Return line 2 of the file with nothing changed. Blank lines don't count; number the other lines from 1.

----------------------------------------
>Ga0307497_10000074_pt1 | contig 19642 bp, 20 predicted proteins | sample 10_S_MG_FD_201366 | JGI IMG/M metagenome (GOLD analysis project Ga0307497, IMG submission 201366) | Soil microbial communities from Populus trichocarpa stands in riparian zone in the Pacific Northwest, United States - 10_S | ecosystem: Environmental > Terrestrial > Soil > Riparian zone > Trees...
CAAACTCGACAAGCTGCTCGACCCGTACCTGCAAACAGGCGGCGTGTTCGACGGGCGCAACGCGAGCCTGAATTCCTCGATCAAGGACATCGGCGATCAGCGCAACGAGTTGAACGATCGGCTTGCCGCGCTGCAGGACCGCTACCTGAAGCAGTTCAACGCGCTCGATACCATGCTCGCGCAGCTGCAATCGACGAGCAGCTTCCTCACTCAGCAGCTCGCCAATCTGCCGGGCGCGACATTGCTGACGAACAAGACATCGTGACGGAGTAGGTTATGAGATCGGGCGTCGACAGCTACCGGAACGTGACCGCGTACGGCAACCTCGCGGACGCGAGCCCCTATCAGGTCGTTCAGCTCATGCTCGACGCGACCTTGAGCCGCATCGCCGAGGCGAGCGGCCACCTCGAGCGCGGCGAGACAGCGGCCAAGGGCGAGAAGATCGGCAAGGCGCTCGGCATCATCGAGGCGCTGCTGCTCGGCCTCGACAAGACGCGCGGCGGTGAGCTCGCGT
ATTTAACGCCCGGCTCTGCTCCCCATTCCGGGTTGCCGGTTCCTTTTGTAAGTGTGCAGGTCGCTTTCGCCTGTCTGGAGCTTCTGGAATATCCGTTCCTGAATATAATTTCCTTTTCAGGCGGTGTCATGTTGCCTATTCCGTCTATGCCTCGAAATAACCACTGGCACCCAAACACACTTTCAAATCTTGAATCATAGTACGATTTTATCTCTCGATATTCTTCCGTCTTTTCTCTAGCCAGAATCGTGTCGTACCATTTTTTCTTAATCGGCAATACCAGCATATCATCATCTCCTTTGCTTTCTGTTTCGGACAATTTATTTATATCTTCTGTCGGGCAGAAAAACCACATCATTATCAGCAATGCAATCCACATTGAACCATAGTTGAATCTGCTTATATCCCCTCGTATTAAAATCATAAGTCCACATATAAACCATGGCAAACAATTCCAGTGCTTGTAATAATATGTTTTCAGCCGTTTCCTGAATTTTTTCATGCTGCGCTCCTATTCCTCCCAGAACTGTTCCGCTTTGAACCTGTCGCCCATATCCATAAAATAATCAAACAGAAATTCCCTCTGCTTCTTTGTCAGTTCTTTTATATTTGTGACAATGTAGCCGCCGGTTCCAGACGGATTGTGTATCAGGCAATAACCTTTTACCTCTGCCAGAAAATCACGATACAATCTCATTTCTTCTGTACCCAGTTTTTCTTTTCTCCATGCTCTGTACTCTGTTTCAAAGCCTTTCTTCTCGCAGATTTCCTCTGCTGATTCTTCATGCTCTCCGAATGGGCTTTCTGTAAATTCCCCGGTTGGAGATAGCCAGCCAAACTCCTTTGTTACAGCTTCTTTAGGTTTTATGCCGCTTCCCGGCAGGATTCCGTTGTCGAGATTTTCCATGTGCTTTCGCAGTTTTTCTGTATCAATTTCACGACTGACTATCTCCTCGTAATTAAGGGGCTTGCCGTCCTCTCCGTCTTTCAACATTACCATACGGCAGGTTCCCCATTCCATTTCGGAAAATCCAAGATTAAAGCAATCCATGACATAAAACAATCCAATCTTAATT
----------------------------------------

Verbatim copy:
CAAACTCGACAAGCTGCTCGACCCGTACCTGCAAACAGGCGGCGTGTTCGACGGGCGCAACGCGAGCCTGAATTCCTCGATCAAGGACATCGGCGATCAGCGCAACGAGTTGAACGATCGGCTTGCCGCGCTGCAGGACCGCTACCTGAAGCAGTTCAACGCGCTCGATACCATGCTCGCGCAGCTGCAATCGACGAGCAGCTTCCTCACTCAGCAGCTCGCCAATCTGCCGGGCGCGACATTGCTGACGAACAAGACATCGTGACGGAGTAGGTTATGAGATCGGGCGTCGACAGCTACCGGAACGTGACCGCGTACGGCAACCTCGCGGACGCGAGCCCCTATCAGGTCGTTCAGCTCATGCTCGACGCGACCTTGAGCCGCATCGCCGAGGCGAGCGGCCACCTCGAGCGCGGCGAGACAGCGGCCAAGGGCGAGAAGATCGGCAAGGCGCTCGGCATCATCGAGGCGCTGCTGCTCGGCCTCGACAAGACGCGCGGCGGTGAGCTCGCGT